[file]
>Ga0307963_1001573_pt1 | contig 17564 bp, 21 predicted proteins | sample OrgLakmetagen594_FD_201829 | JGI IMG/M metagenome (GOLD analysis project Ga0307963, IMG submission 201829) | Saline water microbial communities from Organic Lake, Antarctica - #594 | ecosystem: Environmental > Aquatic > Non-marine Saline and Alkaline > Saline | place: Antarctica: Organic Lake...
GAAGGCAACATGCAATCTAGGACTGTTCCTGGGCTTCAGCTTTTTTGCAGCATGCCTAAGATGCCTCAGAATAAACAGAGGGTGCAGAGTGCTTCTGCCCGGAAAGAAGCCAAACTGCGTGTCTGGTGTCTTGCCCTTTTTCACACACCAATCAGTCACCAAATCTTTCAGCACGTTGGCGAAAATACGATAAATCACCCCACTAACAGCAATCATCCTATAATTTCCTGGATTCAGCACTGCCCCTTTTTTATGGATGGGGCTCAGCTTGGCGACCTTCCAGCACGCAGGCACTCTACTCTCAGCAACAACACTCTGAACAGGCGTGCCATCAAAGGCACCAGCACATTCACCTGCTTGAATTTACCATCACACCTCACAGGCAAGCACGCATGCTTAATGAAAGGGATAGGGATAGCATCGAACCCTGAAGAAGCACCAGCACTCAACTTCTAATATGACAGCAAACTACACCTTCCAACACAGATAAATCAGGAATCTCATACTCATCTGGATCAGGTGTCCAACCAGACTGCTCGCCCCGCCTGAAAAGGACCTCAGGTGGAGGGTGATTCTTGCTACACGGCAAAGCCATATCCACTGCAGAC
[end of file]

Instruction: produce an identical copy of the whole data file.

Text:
>Ga0307963_1001573_pt1 | contig 17564 bp, 21 predicted proteins | sample OrgLakmetagen594_FD_201829 | JGI IMG/M metagenome (GOLD analysis project Ga0307963, IMG submission 201829) | Saline water microbial communities from Organic Lake, Antarctica - #594 | ecosystem: Environmental > Aquatic > Non-marine Saline and Alkaline > Saline | place: Antarctica: Organic Lake...
GAAGGCAACATGCAATCTAGGACTGTTCCTGGGCTTCAGCTTTTTTGCAGCATGCCTAAGATGCCTCAGAATAAACAGAGGGTGCAGAGTGCTTCTGCCCGGAAAGAAGCCAAACTGCGTGTCTGGTGTCTTGCCCTTTTTCACACACCAATCAGTCACCAAATCTTTCAGCACGTTGGCGAAAATACGATAAATCACCCCACTAACAGCAATCATCCTATAATTTCCTGGATTCAGCACTGCCCCTTTTTTATGGATGGGGCTCAGCTTGGCGACCTTCCAGCACGCAGGCACTCTACTCTCAGCAACAACACTCTGAACAGGCGTGCCATCAAAGGCACCAGCACATTCACCTGCTTGAATTTACCATCACACCTCACAGGCAAGCACGCATGCTTAATGAAAGGGATAGGGATAGCATCGAACCCTGAAGAAGCACCAGCACTCAACTTCTAATATGACAGCAAACTACACCTTCCAACACAGATAAATCAGGAATCTCATACTCATCTGGATCAGGTGTCCAACCAGACTGCTCGCCCCGCCTGAAAAGGACCTCAGGTGGAGGGTGATTCTTGCTACACGGCAAAGCCATATCCACTGCAGAC